Apple may be planning to test out a self-driving car in a facility outside San Francisco. James Martin/CNET
Apple’s supposed self-driving electric car efforts may be real — and far enough along for testing, according to a new report from the Guardian.
The publication, citing documents it obtained under a public records act request, said Apple has met with officials from the GoMentum Station, a large former Navy weapons station near San Francisco that is being changed into a high-security testing area for self-driving cars. GoMentum says its 5,000-acre facility, which features 20 miles of paved roadway, “is the largest secure test facility in the world and will become the center” of connected vehicle applications and autonomous vehicles technologies — something that could appeal to a secretive company like Apple. Honda uses the facility to test automated driving technologies.
Frank Fearon, an Apple engineer, wrote to GoMentum that “We would… like to get an understanding of timing and availability for the space, and how we would need to coordinate around other parties who would be using [it],” according to the publication. In another email from a GoMentum official to Fearon, the official delayed a tour of the facility but said, “We would still like to meet in order to keep everything moving and to meet your testing schedule.”
Apple declined to comment.
The Guardian didn’t publish the documents cited in the report, and it’s unclear whether Apple directly said it’s building a self-driving electric car. The company could be interested in the facility for other purposes, such as testing out car technologies in a more real-to-life environment instead of in a lab. And there’s no guarantee that Apple will release an electric self-driving car even if it’s currently researching the technology.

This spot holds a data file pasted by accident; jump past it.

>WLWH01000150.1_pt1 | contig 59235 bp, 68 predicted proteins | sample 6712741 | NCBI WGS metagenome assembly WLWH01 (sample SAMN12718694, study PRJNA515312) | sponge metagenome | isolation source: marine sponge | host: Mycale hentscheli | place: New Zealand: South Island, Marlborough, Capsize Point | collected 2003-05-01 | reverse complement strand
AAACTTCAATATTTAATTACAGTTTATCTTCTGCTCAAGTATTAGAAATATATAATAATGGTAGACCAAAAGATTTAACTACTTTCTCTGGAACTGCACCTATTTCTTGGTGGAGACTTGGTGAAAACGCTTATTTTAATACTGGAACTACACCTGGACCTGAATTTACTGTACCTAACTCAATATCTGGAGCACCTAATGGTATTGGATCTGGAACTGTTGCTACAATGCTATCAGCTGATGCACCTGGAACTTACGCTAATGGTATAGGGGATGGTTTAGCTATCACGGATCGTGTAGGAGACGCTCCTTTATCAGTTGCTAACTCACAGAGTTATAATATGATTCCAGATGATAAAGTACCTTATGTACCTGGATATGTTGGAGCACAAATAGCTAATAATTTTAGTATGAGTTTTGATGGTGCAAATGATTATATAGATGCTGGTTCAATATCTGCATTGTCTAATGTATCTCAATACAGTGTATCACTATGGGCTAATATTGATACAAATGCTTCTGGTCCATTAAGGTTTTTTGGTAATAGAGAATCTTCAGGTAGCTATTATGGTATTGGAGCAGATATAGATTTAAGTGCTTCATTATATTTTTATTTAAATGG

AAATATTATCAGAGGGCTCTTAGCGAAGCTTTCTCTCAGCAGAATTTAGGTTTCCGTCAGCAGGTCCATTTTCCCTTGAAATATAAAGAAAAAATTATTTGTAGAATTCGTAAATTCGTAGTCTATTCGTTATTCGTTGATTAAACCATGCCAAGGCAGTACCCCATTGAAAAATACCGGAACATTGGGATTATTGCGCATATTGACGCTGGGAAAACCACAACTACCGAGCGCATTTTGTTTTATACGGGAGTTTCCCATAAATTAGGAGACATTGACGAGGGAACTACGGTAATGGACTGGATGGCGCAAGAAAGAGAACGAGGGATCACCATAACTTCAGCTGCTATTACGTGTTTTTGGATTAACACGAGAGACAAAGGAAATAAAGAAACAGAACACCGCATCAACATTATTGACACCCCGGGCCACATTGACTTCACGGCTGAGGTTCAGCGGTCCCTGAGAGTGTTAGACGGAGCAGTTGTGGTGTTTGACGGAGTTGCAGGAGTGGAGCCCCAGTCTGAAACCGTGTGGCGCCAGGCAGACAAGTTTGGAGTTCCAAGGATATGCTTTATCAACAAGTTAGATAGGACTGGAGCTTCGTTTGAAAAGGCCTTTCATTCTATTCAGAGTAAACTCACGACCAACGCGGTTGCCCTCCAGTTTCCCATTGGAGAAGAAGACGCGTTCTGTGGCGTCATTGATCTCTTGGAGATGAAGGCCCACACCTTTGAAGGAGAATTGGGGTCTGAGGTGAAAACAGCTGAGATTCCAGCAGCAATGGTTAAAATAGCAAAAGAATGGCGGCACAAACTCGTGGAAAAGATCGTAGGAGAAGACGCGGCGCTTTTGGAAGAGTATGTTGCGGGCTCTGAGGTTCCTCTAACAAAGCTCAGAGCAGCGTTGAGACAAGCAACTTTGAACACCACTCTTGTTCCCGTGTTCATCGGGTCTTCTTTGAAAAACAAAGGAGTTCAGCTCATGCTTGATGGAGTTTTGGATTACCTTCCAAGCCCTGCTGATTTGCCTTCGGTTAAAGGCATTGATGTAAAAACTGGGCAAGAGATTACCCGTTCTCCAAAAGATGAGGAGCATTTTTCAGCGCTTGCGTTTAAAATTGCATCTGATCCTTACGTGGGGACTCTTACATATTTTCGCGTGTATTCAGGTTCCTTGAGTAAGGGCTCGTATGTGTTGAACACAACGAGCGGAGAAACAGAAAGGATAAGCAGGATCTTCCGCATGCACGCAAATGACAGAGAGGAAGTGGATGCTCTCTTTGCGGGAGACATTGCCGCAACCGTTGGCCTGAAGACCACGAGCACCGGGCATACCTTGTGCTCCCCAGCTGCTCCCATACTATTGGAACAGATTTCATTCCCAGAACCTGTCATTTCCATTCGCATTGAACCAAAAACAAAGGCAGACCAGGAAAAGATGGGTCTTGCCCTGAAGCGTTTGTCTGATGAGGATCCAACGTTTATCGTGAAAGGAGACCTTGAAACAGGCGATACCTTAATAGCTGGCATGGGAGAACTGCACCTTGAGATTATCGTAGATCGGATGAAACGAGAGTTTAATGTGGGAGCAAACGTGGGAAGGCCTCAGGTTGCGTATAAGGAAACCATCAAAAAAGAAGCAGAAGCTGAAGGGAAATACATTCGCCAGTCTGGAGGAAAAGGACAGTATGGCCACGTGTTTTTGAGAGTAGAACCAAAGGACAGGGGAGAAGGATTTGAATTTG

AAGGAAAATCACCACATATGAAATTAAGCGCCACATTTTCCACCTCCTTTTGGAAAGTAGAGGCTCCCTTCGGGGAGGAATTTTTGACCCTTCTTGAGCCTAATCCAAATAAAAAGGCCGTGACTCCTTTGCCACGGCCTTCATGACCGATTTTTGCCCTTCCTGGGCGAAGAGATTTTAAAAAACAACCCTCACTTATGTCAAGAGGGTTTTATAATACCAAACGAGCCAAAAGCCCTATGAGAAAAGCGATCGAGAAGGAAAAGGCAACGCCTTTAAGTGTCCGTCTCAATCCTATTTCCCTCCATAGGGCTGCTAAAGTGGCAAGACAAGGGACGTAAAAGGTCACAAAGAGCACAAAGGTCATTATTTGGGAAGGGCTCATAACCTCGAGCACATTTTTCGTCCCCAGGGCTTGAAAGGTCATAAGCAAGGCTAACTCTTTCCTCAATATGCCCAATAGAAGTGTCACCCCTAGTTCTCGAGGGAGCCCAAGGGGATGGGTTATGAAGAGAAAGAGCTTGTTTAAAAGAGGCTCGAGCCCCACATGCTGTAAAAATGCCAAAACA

Autonomous car technology has become a big focus for companies such as Google and Uber, and speculation about Apple’s self-driving car plans have been swirling for months. The program is believed to be codenamed “Titan” and involve hundreds of engineers. The company has hired people from the automotive industry, including battery experts. In February, A123 Systems, an electric-car battery maker, sued Apple for poaching its employees, saying the company lured away workers to develop “a large-scale battery division to compete in the very same field as A123.” The two companies reached a settlement in May.
Apple has tasked employees in “an anonymous office building” in Sunnyvale, Calif., about four miles from the company’s Cupertino headquarters, with developing automotive technologies, the Guardian said. The company leased the building in 2014, the Guardian said, citing documents, and modified the facility to include labs and workshop spaces, as well as tighter security features.
Apple, the second-biggest smartphone maker in the world, has worked to expand its technologies to many different sectors and become the center of peoples’ lives. That already has included cars, even if the company hasn’t created a full-blown automobile. An update to its iOS mobile software in March 2014 incorporated CarPlay — a way for the iPhone to power a touch screen on a new car’s dashboard. And Jeff Williams, Apple’s head of operations, in May called the car “the ultimate mobile device.”
Marc Newsom, a designer who has worked with Apple in the past, told The Wall Street Journal earlier this week that his design pet-peeve is the automotive industry. “There were moments when cars somehow encapsulated everything that was good about progress,” he said. “But right now we’re at the bottom of a trough.”